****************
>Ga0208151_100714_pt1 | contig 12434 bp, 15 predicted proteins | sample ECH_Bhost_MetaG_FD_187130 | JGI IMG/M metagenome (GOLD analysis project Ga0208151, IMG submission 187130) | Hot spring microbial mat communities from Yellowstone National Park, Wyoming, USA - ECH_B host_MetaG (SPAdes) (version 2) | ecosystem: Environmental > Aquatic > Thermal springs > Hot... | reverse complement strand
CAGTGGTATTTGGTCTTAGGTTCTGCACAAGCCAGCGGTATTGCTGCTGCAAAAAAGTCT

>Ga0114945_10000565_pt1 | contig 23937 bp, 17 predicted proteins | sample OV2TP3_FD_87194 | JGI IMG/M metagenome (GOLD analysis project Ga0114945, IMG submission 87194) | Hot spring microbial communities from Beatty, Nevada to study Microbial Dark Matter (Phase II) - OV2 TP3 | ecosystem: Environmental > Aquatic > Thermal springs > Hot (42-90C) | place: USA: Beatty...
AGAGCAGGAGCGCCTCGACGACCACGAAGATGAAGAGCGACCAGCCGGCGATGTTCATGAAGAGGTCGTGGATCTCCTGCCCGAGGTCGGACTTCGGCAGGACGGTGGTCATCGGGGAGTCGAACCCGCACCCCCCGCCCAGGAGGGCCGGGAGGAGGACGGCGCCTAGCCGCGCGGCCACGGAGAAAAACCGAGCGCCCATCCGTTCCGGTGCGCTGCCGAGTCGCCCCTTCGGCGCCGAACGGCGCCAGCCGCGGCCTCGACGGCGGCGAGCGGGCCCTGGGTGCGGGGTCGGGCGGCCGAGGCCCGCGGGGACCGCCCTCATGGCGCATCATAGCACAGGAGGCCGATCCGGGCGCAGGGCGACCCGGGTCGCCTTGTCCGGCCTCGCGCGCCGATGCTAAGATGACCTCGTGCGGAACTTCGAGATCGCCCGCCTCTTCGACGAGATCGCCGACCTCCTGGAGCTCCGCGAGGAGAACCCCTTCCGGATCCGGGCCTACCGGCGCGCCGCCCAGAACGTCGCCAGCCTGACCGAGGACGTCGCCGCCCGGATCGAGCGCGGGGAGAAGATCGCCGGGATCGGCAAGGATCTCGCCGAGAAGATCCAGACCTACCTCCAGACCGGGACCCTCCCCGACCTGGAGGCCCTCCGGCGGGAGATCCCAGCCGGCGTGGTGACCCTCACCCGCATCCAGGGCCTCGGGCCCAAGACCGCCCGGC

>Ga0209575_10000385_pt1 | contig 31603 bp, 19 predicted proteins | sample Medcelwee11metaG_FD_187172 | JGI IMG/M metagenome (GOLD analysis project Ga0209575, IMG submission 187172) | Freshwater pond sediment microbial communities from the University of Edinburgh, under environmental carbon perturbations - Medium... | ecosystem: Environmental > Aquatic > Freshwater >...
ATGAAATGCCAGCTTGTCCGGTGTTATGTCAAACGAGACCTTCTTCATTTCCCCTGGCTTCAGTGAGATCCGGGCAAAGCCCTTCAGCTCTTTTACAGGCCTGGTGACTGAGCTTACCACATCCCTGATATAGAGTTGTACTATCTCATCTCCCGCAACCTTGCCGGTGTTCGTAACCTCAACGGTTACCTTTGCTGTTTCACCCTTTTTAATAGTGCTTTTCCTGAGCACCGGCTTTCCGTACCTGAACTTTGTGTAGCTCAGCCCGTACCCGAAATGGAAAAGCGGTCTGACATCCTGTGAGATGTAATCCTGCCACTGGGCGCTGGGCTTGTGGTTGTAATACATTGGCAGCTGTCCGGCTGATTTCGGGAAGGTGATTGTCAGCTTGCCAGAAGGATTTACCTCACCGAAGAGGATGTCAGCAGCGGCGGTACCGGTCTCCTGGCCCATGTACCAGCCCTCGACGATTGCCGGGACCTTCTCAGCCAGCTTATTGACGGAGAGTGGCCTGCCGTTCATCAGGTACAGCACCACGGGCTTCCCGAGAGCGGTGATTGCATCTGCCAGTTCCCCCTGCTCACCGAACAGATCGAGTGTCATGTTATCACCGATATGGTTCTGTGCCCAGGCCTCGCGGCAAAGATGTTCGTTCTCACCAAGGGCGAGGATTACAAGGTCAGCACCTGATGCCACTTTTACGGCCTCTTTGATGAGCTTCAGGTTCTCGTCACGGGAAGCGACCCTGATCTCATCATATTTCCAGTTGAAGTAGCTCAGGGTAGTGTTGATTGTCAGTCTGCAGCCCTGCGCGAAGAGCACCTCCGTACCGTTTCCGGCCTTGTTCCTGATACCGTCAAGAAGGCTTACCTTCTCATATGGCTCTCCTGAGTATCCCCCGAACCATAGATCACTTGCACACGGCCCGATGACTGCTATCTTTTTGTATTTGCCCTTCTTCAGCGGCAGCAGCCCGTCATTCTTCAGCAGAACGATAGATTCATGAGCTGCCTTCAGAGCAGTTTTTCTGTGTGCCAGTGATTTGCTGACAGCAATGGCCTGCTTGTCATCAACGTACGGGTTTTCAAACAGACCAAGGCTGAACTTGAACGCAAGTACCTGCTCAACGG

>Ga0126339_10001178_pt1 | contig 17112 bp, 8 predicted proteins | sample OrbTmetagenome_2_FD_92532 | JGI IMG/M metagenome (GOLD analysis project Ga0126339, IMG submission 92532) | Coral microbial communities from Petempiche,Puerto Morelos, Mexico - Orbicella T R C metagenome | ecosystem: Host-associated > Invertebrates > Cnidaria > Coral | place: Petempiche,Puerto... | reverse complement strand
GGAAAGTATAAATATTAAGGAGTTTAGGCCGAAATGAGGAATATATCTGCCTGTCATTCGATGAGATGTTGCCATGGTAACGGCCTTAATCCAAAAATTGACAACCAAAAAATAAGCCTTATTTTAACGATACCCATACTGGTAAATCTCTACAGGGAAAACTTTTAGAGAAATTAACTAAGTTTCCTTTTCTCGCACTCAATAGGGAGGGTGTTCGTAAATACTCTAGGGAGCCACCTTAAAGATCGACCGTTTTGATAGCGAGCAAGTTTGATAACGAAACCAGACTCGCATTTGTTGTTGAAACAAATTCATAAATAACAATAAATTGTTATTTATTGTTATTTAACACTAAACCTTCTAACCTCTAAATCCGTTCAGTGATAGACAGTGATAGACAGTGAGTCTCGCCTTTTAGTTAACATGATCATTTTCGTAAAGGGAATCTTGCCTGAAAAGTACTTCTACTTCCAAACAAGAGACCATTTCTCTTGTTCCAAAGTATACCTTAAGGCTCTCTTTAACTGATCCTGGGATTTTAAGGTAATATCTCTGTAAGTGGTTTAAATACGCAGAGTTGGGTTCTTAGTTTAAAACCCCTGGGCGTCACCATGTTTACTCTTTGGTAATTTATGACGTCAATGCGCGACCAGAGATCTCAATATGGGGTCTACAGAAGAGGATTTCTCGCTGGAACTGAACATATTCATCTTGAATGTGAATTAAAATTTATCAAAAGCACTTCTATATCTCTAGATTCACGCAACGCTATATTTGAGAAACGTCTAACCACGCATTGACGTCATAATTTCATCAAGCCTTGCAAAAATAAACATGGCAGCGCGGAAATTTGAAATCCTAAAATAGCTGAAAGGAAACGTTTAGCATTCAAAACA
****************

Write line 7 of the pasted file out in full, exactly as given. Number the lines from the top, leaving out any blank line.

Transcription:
>Ga0126339_10001178_pt1 | contig 17112 bp, 8 predicted proteins | sample OrbTmetagenome_2_FD_92532 | JGI IMG/M metagenome (GOLD analysis project Ga0126339, IMG submission 92532) | Coral microbial communities from Petempiche,Puerto Morelos, Mexico - Orbicella T R C metagenome | ecosystem: Host-associated > Invertebrates > Cnidaria > Coral | place: Petempiche,Puerto... | reverse complement strand